Windsor v. The United States Of America

Filing 88

MEMORANDUM OF LAW in Support re: 87 MOTION for Leave to File Sur-Reply.. Document filed by Bipartisan Legal Advisory Group of the U.S. House of Representatives. (Kircher, Kerry)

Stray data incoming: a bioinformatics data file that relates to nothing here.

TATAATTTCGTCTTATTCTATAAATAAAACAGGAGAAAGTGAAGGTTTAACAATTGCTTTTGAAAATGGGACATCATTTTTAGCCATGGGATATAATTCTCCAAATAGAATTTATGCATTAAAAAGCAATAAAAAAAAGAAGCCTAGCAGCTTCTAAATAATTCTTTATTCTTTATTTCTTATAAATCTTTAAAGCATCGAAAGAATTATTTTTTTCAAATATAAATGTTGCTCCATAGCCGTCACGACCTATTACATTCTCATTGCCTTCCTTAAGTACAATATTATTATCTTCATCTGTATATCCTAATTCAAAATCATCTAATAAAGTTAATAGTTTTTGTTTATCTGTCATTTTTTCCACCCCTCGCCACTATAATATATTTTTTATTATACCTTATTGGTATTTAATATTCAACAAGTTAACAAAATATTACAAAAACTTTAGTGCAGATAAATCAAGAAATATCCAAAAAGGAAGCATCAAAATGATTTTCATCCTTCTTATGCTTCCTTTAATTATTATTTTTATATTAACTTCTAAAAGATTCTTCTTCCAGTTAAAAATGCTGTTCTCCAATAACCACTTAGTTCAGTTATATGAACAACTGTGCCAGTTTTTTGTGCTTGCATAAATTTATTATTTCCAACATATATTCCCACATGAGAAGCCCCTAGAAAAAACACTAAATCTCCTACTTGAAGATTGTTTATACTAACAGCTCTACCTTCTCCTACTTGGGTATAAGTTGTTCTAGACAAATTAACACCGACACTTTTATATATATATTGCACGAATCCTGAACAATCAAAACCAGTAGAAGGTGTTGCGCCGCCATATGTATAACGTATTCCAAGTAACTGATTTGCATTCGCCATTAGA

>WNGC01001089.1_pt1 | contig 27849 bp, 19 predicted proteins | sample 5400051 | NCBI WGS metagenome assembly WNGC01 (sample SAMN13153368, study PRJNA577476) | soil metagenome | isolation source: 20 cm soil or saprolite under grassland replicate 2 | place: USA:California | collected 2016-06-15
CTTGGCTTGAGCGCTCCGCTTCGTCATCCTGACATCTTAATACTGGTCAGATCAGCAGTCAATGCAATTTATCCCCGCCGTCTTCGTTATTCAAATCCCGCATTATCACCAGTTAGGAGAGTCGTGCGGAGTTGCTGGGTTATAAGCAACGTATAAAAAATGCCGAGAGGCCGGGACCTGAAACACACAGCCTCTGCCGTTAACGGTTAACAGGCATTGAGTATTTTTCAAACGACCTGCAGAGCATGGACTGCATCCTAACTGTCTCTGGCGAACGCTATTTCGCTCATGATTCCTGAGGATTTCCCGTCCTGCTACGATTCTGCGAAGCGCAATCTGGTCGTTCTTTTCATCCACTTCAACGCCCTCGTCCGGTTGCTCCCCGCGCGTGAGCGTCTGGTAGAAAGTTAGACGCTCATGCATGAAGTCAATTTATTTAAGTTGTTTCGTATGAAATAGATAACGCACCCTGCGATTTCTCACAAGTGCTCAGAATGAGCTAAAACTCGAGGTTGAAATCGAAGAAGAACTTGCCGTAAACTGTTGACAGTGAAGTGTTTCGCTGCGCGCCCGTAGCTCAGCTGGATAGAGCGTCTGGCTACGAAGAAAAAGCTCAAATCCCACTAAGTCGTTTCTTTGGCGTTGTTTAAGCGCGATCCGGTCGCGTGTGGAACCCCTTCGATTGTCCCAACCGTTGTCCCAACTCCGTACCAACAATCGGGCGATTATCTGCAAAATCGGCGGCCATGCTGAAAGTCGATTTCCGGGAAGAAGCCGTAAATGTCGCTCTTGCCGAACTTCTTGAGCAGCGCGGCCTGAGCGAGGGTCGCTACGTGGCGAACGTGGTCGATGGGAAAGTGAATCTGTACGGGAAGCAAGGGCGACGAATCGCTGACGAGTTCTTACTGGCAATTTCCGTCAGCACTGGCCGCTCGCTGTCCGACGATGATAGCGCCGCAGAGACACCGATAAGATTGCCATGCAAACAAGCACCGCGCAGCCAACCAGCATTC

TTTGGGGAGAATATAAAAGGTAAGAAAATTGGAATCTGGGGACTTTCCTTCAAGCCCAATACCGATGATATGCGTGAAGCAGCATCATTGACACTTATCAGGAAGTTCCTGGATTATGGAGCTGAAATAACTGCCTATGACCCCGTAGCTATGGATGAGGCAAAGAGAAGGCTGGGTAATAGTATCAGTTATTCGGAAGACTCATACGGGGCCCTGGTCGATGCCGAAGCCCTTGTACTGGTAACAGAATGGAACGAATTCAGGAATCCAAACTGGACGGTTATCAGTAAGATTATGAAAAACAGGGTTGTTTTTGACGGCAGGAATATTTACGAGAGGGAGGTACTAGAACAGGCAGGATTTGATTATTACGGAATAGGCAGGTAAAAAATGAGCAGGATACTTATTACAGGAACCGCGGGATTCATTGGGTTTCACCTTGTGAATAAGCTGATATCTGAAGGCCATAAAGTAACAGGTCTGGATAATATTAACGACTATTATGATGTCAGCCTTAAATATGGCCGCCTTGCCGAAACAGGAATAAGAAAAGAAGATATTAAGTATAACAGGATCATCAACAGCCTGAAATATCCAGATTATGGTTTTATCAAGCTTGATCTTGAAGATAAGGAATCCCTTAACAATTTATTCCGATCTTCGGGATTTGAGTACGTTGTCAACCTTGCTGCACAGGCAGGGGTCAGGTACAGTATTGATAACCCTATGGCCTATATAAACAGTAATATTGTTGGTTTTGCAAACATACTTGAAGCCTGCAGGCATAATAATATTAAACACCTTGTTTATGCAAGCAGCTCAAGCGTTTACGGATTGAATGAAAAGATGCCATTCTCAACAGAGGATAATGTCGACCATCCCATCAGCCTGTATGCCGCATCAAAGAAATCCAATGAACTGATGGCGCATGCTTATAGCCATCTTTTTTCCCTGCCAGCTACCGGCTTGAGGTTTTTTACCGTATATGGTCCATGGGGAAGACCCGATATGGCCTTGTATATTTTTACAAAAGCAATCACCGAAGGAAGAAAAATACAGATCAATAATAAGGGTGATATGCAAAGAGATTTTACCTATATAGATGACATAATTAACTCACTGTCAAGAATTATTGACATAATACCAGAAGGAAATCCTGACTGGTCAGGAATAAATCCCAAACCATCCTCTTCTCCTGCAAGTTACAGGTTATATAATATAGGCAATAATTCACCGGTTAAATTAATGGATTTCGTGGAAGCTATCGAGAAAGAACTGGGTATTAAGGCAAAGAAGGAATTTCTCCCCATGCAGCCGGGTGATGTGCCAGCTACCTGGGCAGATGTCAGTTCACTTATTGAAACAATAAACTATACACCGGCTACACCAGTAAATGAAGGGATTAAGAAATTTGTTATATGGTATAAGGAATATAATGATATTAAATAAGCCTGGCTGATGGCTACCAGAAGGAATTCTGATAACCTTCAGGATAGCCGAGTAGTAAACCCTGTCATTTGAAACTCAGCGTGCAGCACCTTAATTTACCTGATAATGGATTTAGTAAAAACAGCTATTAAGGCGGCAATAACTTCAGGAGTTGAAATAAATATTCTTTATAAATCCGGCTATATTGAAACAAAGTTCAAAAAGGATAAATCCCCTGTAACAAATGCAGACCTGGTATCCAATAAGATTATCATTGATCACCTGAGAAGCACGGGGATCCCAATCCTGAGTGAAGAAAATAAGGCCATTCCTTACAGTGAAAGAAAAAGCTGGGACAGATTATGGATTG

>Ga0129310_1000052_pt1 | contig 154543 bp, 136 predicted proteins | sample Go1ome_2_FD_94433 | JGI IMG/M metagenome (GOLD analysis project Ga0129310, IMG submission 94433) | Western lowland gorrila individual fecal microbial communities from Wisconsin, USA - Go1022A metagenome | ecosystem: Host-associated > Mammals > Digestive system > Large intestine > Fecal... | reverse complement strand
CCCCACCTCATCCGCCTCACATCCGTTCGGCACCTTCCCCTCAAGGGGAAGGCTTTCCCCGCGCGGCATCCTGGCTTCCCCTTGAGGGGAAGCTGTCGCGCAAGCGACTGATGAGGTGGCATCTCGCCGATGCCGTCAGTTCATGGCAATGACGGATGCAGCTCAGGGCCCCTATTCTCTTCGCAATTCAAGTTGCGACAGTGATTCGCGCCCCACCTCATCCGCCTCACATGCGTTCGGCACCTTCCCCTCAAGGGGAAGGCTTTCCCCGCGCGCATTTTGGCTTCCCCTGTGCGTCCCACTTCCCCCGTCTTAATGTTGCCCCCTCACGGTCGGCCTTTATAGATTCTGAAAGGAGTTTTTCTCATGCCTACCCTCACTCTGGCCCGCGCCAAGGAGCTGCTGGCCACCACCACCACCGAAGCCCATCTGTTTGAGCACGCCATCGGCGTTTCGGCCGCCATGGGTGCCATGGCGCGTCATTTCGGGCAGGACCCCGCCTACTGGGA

UNITED STATES DISTRICT COURT FOR THE SOUTHERN DISTRICT OF NEW YORK ____________________________________ ) EDITH SCHLAIN WINDSOR, in her ) capacity as executor of the estate of ) THEA CLARA SPYER, ) ) Plaintiff, ) ) v. ) ) THE UNITED STATES OF AMERICA, ) ) Defendant. ) ____________________________________) Civil Action No. 10-CV-8435 (BSJ)(JCF) MEMORANDUM OF LAW OF INTERVENOR-DEFENDANT IN SUPPORT OF ITS RENEWED MOTION FOR LEAVE TO FILE SUR-REPLY Intervenor-Defendant, the Bipartisan Legal Advisory Group of the United States House of Representatives (the “House”), through its undersigned counsel, has moved today for leave to file a sur-reply in opposition to Plaintiff’s motion for summary judgment. The reasons for this motion are stated below. BACKGROUND On May 11, 2011, the Court issued its Revised Scheduling Order, which imposed a briefing schedule for both any motion for summary judgment that Plaintiff might file and any motion to dismiss that the House might file. See Revised Scheduling Order (May 11, 2011) (ECF No. 22). For Plaintiff’s potential motion for summary judgment, the Court required Plaintiff to file her motion by June 24, 2011, the House to file any opposition by August 1, 2011, and Plaintiff to file any reply by August 19, 2011. See id. ¶¶ 9-11. For the House’s potential motion to dismiss, the Court required the House to file its motion by August 1, 2011, Plaintiff to file any opposition by August 19, 2011, and the House to file any reply by September 9, 2011. See id. ¶¶ 10-12. Plaintiff filed a motion for summary judgment in accordance with the above schedule; in support of that motion, Plaintiff filed a forty-three (43) page memorandum. See Notice of Mot. for Summ. J. (June 24, 2011) (ECF No. 28); Mem. of Law in Supp. of Pl.’s Mot. for Summ. J. (June 24, 2011) (ECF No. 29). The House filed an opposition to that motion, also per the above schedule; the House opposition totaled twenty-five (25) pages. See Mem. of Law in Supp. of Intervenor-Def.’s Opp’n to Pl.’s Mot. for Summ. J. (“House Summ. J. Opp’n”) (Aug. 1, 2011) (ECF No. 50). On August 10, 2011, however, Plaintiff filed a motion to strike and the next day asked the Court both to suspend the due date for her reply in support of her motion for summary judgment and to grant her up to thirty (30) pages for that reply. See Notice of Mot. to Strike Documents Referenced by Def.-Intervenor in Opp’n to Pl.’s Mot. for Summ. J. (Aug. 10, 2011) (ECF No. 65); Letter from Pl. to Ct. (Aug. 11, 2011) (not docketed). On August 15, 2011, the Court suspended Plaintiff’s deadline to file her reply brief. See Order (Aug. 15, 2011) (ECF No. 68). After denying Plaintiff’s motion to strike, the Court, on August 29, 2011, imposed a new, September 16, 2011 deadline for Plaintiff’s reply and granted Plaintiff’s requested page-limit extension. See Order (Aug. 29, 2011) (ECF No. 75). On September 2, 2011, the House moved for, among other things, leave to file a sur-reply in opposition to Plaintiff’s motion for summary judgment in light of the circumstance that Plaintiff now would be responding to the House’s twenty-five (25) page opposition with a thirty (30) page reply and would be claiming both the first and last word as to the dispositive motion briefing contemplated by the Court’s Revised Scheduling Order, in contrast to the schedule 2 originally envisioned by the Court. See Intervenor-Def.’s Mot. for Clarification, Additional Pages, and Leave to File Sur-Reply (Sept. 2, 2011) (ECF No. 76). On September 6, 2011, the Court denied the House’s motion in relevant part, stating as follows: As to Defendant’s request for leave to file a surreply, the Court denies the request as premature. As the Plaintiff’s reply has not yet been filed, the Court cannot now determine whether any “new or unexpected” arguments or issues will be raised that would necessitate a surreply. Defendant may renew its request after the reply brief is submitted if new issues are raised in Plaintiff’s reply. Order (Sept. 6, 2011) (ECF No. 79). On September 15, 2011, Plaintiff filed her reply. See Reply Mem. of Law in Supp. of Pl.’s Mot. for Summ. J. (Sept. 16, 2011) (ECF No. 81) (“Pl.’s SJ Reply”). She used all thirty (30) of her allotted pages. See id. Additionally, she filed her own supplemental declaration, a declaration of one of her attorneys (attaching an additional ninety-six (96) pages of material), supplemental declarations from two of her designated expert witnesses, and a further declaration from third party Lisa M. Diamond, Ph.D. See Assorted Decls. (Sept. 15, 2011) (ECF Nos. 8286). ARGUMENT Plaintiff’s reply raises “new or unexpected arguments or issues.” Order (Sept. 6, 2011) (ECF No. 79) (quotation marks omitted). It also spans thirty (30) pages and attaches voluminous material, despite responding to a House opposition that used only twenty-five (25) pages, with limited attachments. Moreover, it, for now, provides Plaintiff both the first and last word in the dispositive motion briefing outlined by the Court’s Revised Scheduling Order, in contrast to the schedule contemplated by that order. For these reasons, the House seeks leave to file a sur-reply in opposition to Plaintiff’s motion for summary judgment. 3 First, Plaintiff’s reply includes new or unexpected arguments or issues—i.e., the type of material about which the Court expressed particular concern in its September 6, 2011 Order. See Order (Sept. 6, 2011) (ECF No. 79) (“[T]he Court cannot now determine whether any ‘new or unexpected’ arguments or issues will be raised that would necessitate a surreply. Defendant may renew its request after the reply brief is submitted if new issues are raised in Plaintiff’s reply.”). Perhaps most extraordinarily, Plaintiff attaches and dwells on a declaration from Lisa M. Diamond, Ph.D., the author of two articles cited by the House. See Pl.’s SJ Reply at 8, 18 & n.12; Suppl. Decl. of Lisa M. Diamond (Sept. 15, 2011) (ECF No. 86) (“Diamond Suppl. Decl.”). Plaintiff, through Dr. Diamond’s declaration, complains that Dr. Diamond’s research does not support the House’s legal arguments regarding immutability. See Pl.’s SJ Reply at 8, 18 & n.12; Diamond Suppl. Decl. ¶¶ 5-6. In other words, Plaintiff has cited and attached material generated solely for purposes of this litigation, despite having made no effort to comply with the rules regarding expert witnesses. Cf., e.g., Fed. R. Civ. P. 26(a)(2). This is extraordinary enough, but Plaintiff does not stop there. Rather, she next offers Dr. Diamond’s views on another article cited by the House, an article as to which Dr. Diamond is not an author but nonetheless on which, just as would a proposed party expert, she is happy to opine. See Diamond Suppl. Decl. ¶¶ 7-10. Dr. Diamond may be pained that her research, in the House’s estimation, supports the constitutionality of DOMA, and Plaintiff may be all too eager to capitalize on that pain. That, however, does not allow Plaintiff to submit material, authored by an individual never designated as a party expert, newly created for the sole purpose of furthering Plaintiff’s position in this litigation. And it certainly should not be allowed without permitting the House an opportunity to respond to the material, which the House now seeks leave to do via sur-reply. 4 Plaintiff’s new or unexpected arguments or issues do not end with Dr. Diamond: Rather, Plaintiff also attaches new declarations from two individuals who she did designate as party experts, Letitia Anne Peplau, Ph.D., and Michael Lamb, Ph.D. See Suppl. Expert [Decl.] of . . . Peplau (Sept. 15, 2011) (ECF No. 84) (“Peplau Suppl. Decl.”); Suppl. Expert [Decl.] of . . . Lamb (Sept. 15, 2011) (ECF No. 85) (“Lamb Suppl. Decl.”). Dr. Peplau for the first time offers her critique of an article cited by the House in its opposition brief. See Peplau Suppl. Decl. ¶¶ 36. Dr. Lamb for the first time takes issue with the Eleventh Circuit’s reasoning in a case cited by the House. See Lamb Suppl. Decl. ¶¶ 14-18 (“The Eleventh Circuit’s characterization of the gay parenting research . . . does not match reality.”). The House could not have anticipated this newly created expert testimony; certainly unexpected is Plaintiff’s proffer of Dr. Lamb to challenge the reasoning of the Eleventh Circuit. Moreover, other unexpected arguments newly offered by Plaintiff in her reply include: • Plaintiff’s extraordinary (and incorrect) assertion that the House argument regarding the applicability of rational-basis review, rather than heightened scrutiny, “relies entirely on overruled precedent or decisions that do not address the constitutional question presented,” Pl.’s SJ Reply at 9; cf. House Summ. J. Opp’n (Aug. 1, 2011) (ECF No. 50) at 5-7 (citing numerous authorities, never overruled, that directly address the applicable level of equal protection scrutiny); • Plaintiff’s extraordinary (and incorrect) assertion that the House “concedes the second of the two essential factors of heightened scrutiny analysis,” Pl.’s SJ Reply at 16; cf. House Summ. J. Opp’n (Aug. 1, 2011) (ECF No. 50) at 9-10 (“[A]ccording to case law that Plaintiff herself cites, the classifications treated as suspect tend to be irrelevant to any proper legislative goal. [¶]That is not the case [here].”) (quotation marks, citation, alterations, and emphasis omitted); and • Plaintiff’s extraordinary (and incorrect) assertion that, “[a]part from . . . where the federal government stepped in for absent states, the federal government has always deferred to state decisions about who is married,” Pl.’s SJ Reply at 30; cf., e.g., 26 U.S.C. § 7703(b) (excluding, for certain federal tax purposes, certain couples “living apart” from definition of married persons, no matter status of couple’s marriage under state law); 42 U.S.C. § 416 (defining, for federal social security law purposes, terms “spouse,” “wife,” “widow,” “divorce,” “child,” “husband,” and “widower,” no matter that such definitions inevitably will vary 5 from state law definitions); see also Pl.’s SJ Reply at 29 n.21 (acknowledging these statutes before ignoring them in the statement quoted above).1 Second, Plaintiff’s reply brief leaves an extraordinary imbalance in the number of pages afforded her arguments as opposed to those of the House—it is that imbalance that has afforded Plaintiff the space to raise new and unexpected issues, to which the House now requests leave to respond. Plaintiff filed not only a forty-three (43) page memorandum in support of her motion for summary judgment, see Background, above, but also an additional seven declarations in support (averaging more than fifty-eight numbered paragraphs each, and appending exhibits), see Assorted Decls. (June 24, 2011) (ECF Nos. 30-36). Additionally, the United States Department of Justice (“DOJ”) weighed in with twenty-eight (28) pages supporting Plaintiff’s motion to dismiss and summary judgment positions, and the State of New York provided another twentyfive (25) pages to the same effect. See DOJ Brief (Aug. 19, 2011) (ECF Nos. 71 & 72); Brief for the State of New York as Amicus Curiae in Supp. of the Pl. (July 27, 2011) (ECF No. 41). The 1 In her opposition to the House’s initial motion for leave to file a sur-reply, Plaintiff cited three cases. See Mem. of Law in Opp’n to [House’s] Mot. for . . . Leave to File Sur-Reply (Sept. 6, 2011) (ECF No. 78) (“Pl.’s First Sur-Reply Opp’n”) at 5-6. To the extent Plaintiff’s cases were or are relevant, the prerequisites (to the grant of leave to file a sur-reply) suggested by those opinions now unquestionably have come to pass. See Siti-Sites.com, Inc. v. Verizon Commc’ns, Inc., No. 10 Civ. 3751(DLC), 2010 WL 5392927, at 3 n.6 (S.D.N.Y. Dec. 29, 2010) (“Siti explained that it did not have any new issues to raise that had not been briefed by the parties but simply wanted a further opportunity to address the defendants’ arguments. Siti having failed to identify any issue in the defendant’s reply brief which, in fairness, required that Siti be given an opportunity to respond, the request to file a sur-reply is denied.”; in contrast, House not only makes no such concession but has explained that Plaintiff in fact has raised issues that, “in fairness, require[] that [the House] be given an opportunity to respond”); Turley v. ISG Lackawanna, Inc., No. 06-cv-794S, 2011 WL 1104270, at *7 (W.D.N.Y. Mar. 23, 2011) (“Plaintiff’s request to file a sur-reply is denied. Plaintiff does not specify what he needs to respond to in his sur-reply or what additional investigation is needed.”; in contrast, House has done so); OneBeacon Am. Ins. Co. v. Comsec Ventures Int’l, Inc., No. 8:07-cv-900 (GLS*RFT), 2010 WL 114819, at *3 (N.D.N.Y. Jan. 7, 2010) (denying motion to file sur-reply, “which essentially seeks permission to reargue the same points addressed in [party’s] previous submissions”; in contrast, House does not seek re-argument but, instead, seeks to respond to “‘new or unexpected’ arguments or issues,” Order (Sept. 6, 2011) (ECF No. 79)). 6 House, for its part, used only twenty-five (25) pages in opposing Plaintiff’s motion for summary judgment, see House Summ. J. Opp’n (Aug. 1, 2011) (ECF No. 50), which it supported with a single eight (8) numbered paragraph declaration, see Decl. (Aug. 1, 2011) (ECF No. 54). And, now, Plaintiff has added to her pile a thirty (30) page reply and a further stack of declarations and exhibits. See Pl.’s SJ Reply; Assorted Decls. (Sept. 15, 2011) (ECF Nos. 82-86). Accordingly, the House seeks leave to file a sur-reply of moderate length, fifteen (15) pages. Even if the House were to use all of those requested pages, it will have responded to Plaintiff’s extensive briefing with just over half of the pages expended by Plaintiff (not counting Plaintiff’s voluminous declarations and exhibits and not taxing against Plaintiff the considerable number of pages expended on her behalf by DOJ and the State of New York).2 2 In her opposition to the House’s original motion for leave to file a sur-reply, Plaintiff offered two responses to this argument. First, Plaintiff proffered the following non-sequitor: “The Court’s rules provide that a moving party always has more pages in support of her motion than the non-moving party.” Pl.’s First Sur-Reply Opp’n at 3-4 (emphasis in original). The issue here is not that Plaintiff has expended more pages that the House: It is the magnitude of the imbalance, as outlined above. The House does not seek more pages than Plaintiff, an equal number of pages, or even a substantially similar number of pages. (Plaintiff appears blind to the fact that she requested (and obtained, and used) not only additional pages for her reply brief but more pages than the opposition itself—despite the baseline rule that a reply brief “always” is limited to fewer pages than the opposition to which it responds, see, e.g., Individual Practices of Judge Barbara S. Jones (effective Feb. 8, 2011) at 2(B); Individual Practices of Judge Francis at 2(C)). Second, Plaintiff argued that her use of excess pages constituted “a problem entirely of [the House]’s own making” because the House “chose to insert a host of new evidentiary materials at that point in the proceedings [i.e., in its opposition to her motion for summary judgment].” Pl.’s First Sur-Reply Opp’n at 4. Plaintiff is re-litigating an issue that she already has lost: On August 29, 2011, the Court denied her motion to strike. Order (Aug. 29, 2011) (ECF No. 75). The Court thereby rejected Plaintiff’s argument that certain of the books, studies, scholarly articles, and other materials cited by the House in opposition to Plaintiff’s motion for summary judgment are evidentiary materials subject to Plaintiff’s proposed limitations. See id. Indeed, all of the materials cited by the House were pre-existing and publicly available (i.e., equally accessible to Plaintiff as to the House) and, in any event, it is not at all clear at what possible earlier time the House was supposed, in Plaintiff’s view, to have presented those materials to the Court: There was no opportunity for the House to do so before the precise time at which it acted, the filing of its opposition to Plaintiff’s motion for summary judgment. 7 Third, the Court’s original scheduling order contemplated that briefing on Plaintiff’s motion for summary judgment should begin before the House’s motion to dismiss, overlap with briefing on the motion to dismiss for a period, and then conclude before the completion of briefing on the House’s motion. See Revised Scheduling Order (May 11, 2011) (ECF No. 22) ¶¶ 9-12. The effect of the extension of time occasioned by Plaintiff’s failed motion to strike, however, has been that, absent a House sur-reply, Plaintiff would have both the first and the last word in briefing dispositive motions in this case. Permitting a sur-reply by the House thus would restore the balance contemplated in the original scheduling order not only in terms of the number of pages for each side’s briefing, but also in the timing of that briefing.3 CONCLUSION Accordingly, the House respectfully requests that the Court grant the House leave to file a sur-reply in opposition to Plaintiff’s motion for summary judgment, which sur-reply shall be no more than fifteen (15) pages in length and shall be filed within ten (10) business days of the Court’s Order granting the House leave to file. 3 In her opposition to the House’s original motion for leave to file a sur-reply, Plaintiff did not contest this factual reality (because she could not, and cannot) but, instead, tried to sweep it under the rug: “Thus, all that is really different is that Plaintiff received an extension of time to submit her reply brief . . . .” Pl.’s First Sur-Reply Opp’n at 4. Plaintiff’s response does not change the reality that she now seeks to capitalize on her failed motion to strike to alter, to her advantage, the nature of the dispositive motion briefing schedule. 8 Respectfully submitted, /s/ Paul D. Clement Paul D. Clement H. Christopher Bartolomucci Conor B. Dugan Nicholas J. Nelson BANCROFT PLLC 1919 M Street, Northwest, Suite 470 Washington, District of Columbia 20036 Telephone: (202) 234-0090 Facsimile: (202) 234-2806 Counsel for the Bipartisan Legal Advisory Group of the U.S. House of Representatives OF COUNSEL: Kerry W. Kircher, General Counsel Christine Davenport, Senior Assistant Counsel Katherine E. McCarron, Assistant Counsel William Pittard, Assistant Counsel Kirsten W. Konar, Assistant Counsel OFFICE OF GENERAL COUNSEL U.S. House of Representatives 219 Cannon House Office Building Washington, District of Columbia 20515 Telephone: (202) 225-9700 Facsimile: (202) 226-1360 September 20, 2011 CERTIFICATE OF SERVICE I certify that on September 20, 2011, I served one copy of the Memorandum of Law of Intervenor-Defendant in Support of Its Renewed Motion for Leave To File Sur-Reply by CM/ECF and by electronic mail (.pdf format) on the following: Roberta A. Kaplan, Esquire, & Andrew J. Ehrlich, Esquire PAUL, WEISS, RIFKIND, WHARTON & GARRISON LLP 1285 Avenue of the Americas New York City, New York 10019-6064 rkaplan@paulweiss.com aehrlich@paulweiss.com Alexis B. Karteron, Esquire, & Arthur N. Eisenberg, Esquire NEW YORK CIVIL LIBERTIES UNION FOUNDATION 125 Broad Street, 19th Floor New York City, New York 10004 akarteron@nyclu.org arteisenberg@nyclu.org James D. Esseks, Esquire, Melissa Goodman, Esquire, & Rose A. Saxe, Esquire AMERICAN CIVIL LIBERTIES UNION FOUNDATION 125 Broad Street New York City, New York 10004 jesseks@aclu.org mgoodman@nyclu.org rsaxe@aclu.org Jean Lin, Esquire UNITED STATES DEPARTMENT OF JUSTICE, CIVIL DIVISION 20 Massachusetts Avenue, Northwest, Seventh Floor Washington, District of Columbia 20530 jean.lin@usdoj.gov Simon Heller, Esquire STATE OF NEW YORK OFFICE OF THE ATTORNEY GENERAL 120 Broadway New York City, New York 10271 simon.heller@ag.ny.gov /s/ Kerry W. Kircher Kerry W. Kircher